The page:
The Naarden of to-day sprang from the ruins. Mendoza’s comment upon the siege ran thus: “The sack of Naarden was a chastisement which must be believed to have taken place by express permission of a Divine Providence; a punishment for having been the first of the Holland towns in which heresy built its nest, whence it has taken flight to all the neighbouring cities”. None the less, “the hearts of the Hollanders,” says Motley, “were rather steeled to resistance than awed into submission by the fate of Naarden”; as Don Frederic found when he passed on to besiege Haarlem and later Alkmaar.
To Muiderburg, between Naarden and Muiden, I have not been, and therefore with the more readiness quote my indispensable author:—
In summer is Muiderberg by its situation at the Zuiderzee a favourite little spot and very recommendable for nervous people. The number of those who sought cure and found it here is enormous. It is the vacation-place by excellence. There is a church with square tower and organ. About the tower, the spire of which is failing, various opinions go round how this occured, by war, by shooting or storm.
The beautiful beech-grove in the center of the village, where a lot of forest-giants are rising in the sky in severe rows, is a favorite place, in the middle of which is a hill with fine pond.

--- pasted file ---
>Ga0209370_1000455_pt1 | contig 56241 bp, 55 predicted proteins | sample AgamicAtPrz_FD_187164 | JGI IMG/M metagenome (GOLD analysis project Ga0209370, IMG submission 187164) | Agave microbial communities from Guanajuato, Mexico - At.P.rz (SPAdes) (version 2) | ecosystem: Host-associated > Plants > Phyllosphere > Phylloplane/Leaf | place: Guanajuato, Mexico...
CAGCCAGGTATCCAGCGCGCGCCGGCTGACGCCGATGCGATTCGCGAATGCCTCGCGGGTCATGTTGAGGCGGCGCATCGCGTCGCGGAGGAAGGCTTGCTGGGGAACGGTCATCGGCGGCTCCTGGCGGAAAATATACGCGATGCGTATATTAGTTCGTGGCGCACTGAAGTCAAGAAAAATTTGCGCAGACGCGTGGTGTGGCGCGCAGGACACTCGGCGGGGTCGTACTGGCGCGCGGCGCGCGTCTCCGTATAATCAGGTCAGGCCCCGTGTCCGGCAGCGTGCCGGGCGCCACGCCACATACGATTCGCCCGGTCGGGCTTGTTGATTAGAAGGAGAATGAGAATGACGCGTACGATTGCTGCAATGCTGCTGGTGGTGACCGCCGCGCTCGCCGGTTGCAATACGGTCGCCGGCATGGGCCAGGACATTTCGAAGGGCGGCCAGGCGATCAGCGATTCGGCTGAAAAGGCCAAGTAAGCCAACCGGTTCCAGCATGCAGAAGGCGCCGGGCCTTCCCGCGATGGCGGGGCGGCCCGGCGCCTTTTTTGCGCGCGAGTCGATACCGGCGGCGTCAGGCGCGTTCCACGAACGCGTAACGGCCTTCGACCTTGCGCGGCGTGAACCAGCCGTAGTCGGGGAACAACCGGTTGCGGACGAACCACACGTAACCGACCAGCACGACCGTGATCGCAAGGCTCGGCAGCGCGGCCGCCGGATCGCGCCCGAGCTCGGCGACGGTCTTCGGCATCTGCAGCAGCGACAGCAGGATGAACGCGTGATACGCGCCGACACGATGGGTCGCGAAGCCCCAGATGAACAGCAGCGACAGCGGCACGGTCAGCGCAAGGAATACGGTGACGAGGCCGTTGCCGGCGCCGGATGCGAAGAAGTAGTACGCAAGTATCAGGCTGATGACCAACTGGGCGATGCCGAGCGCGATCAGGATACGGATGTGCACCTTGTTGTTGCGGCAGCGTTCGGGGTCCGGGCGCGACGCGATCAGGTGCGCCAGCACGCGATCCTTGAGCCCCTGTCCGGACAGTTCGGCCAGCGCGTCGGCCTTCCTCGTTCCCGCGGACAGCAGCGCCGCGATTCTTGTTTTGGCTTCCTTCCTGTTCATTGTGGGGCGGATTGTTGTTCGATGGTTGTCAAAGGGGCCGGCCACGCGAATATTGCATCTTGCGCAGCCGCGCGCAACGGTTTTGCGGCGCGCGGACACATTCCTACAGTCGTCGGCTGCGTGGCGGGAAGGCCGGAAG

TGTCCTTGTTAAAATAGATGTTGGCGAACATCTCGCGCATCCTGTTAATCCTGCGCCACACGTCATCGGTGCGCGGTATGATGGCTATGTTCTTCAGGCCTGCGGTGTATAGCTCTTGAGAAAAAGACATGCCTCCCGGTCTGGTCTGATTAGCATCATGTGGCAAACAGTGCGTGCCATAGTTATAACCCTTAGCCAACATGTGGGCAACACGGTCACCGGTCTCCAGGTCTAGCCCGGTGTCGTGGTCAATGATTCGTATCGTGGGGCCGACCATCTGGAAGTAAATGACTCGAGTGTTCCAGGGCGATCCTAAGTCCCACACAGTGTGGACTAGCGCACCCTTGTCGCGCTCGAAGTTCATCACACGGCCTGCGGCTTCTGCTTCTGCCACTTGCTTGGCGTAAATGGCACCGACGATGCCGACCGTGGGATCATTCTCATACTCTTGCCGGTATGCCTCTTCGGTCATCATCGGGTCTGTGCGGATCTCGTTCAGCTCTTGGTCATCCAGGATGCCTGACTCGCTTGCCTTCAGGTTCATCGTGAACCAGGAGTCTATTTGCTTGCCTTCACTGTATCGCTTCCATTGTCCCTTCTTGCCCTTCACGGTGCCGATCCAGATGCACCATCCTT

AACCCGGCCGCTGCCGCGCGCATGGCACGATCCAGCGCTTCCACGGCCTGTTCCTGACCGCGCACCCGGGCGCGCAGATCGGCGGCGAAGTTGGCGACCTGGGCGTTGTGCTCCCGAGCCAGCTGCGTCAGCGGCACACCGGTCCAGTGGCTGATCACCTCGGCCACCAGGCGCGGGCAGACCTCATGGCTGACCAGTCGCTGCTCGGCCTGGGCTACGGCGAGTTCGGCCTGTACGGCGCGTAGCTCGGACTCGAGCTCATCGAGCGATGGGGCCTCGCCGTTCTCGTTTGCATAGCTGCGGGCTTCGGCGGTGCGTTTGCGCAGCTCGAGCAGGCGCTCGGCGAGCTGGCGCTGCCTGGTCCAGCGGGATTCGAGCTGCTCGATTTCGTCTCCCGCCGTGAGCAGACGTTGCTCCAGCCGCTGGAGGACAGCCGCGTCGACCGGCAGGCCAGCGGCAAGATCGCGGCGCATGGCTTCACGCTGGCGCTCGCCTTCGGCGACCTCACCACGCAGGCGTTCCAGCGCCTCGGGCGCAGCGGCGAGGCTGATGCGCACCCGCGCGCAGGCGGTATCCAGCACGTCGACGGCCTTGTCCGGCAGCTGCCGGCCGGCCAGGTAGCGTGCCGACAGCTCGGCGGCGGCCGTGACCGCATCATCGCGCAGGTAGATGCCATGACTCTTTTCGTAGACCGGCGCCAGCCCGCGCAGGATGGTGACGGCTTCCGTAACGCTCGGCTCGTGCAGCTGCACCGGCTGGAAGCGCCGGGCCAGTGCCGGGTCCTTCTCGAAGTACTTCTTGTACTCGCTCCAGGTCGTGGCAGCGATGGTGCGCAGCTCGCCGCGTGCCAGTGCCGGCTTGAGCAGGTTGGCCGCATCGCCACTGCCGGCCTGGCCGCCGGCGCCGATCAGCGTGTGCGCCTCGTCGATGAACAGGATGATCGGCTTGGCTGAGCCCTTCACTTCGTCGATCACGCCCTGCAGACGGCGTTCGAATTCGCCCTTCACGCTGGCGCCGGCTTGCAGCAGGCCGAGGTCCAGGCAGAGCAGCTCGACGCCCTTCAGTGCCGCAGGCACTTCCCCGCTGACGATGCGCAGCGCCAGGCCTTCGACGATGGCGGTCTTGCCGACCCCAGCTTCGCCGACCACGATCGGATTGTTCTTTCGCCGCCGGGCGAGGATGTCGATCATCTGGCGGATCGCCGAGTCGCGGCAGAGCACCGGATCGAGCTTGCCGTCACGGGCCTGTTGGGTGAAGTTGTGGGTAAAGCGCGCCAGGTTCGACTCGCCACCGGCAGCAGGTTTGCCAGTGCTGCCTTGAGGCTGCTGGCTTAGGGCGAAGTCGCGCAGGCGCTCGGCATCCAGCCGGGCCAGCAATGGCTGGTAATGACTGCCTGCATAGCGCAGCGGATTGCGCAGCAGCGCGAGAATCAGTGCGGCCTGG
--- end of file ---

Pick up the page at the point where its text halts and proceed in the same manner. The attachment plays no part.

A couple of years ago Geertruida Carelsen wrote in her Berlin letters that Muiderberg perhaps is the only bathing-place where sea and wood are united. There are three well-known graveyards.
Of Muiden’s very picturesque moated castle—the ideal castle of a romance—Peter Cornellissen Hooft, the poet and historian, was once custodian. It was built in the thirteenth century and restored by Florence V., who was subsequently incarcerated there. As the Noord-Holland guide-book sardonically remarks, “He will never have thought that he built his own prison by it”.
Around Amsterdam: North
To Marken—An opera-bouffe island—Cultivated and profitable simplicity—Broek-in-Waterland—Cow-damp—The two doors—Gingerbread and love—Dead cities—Monnickendam—The overturned camera—Dutch phlegm—Brabant the quarrelsome—Edam—Holland’s great churches—Edam’s roll of honour—A beard of note—A Dutch Daniel Lambert—A virgin colossus—A ship-owner indeed—The mermaid—Volendam—Taciturnity and tobacco—Purmerend—The land of windmills—Zaandam—Green paint at its highest power—A riverside inn—Peter the Great.
An excursion which every one will say is indispensable takes one to Marken (pronounced Marriker); but I have my doubts. The island may be reached from Amsterdam either by boat, going by way of canal and returning by sea, or one may take the steam-tram to Monnickendam or Edam, and then fall into the hands of a Marken mariner. To escape his invitations to sail thither is a piece of good fortune that few visitors succeed in achieving.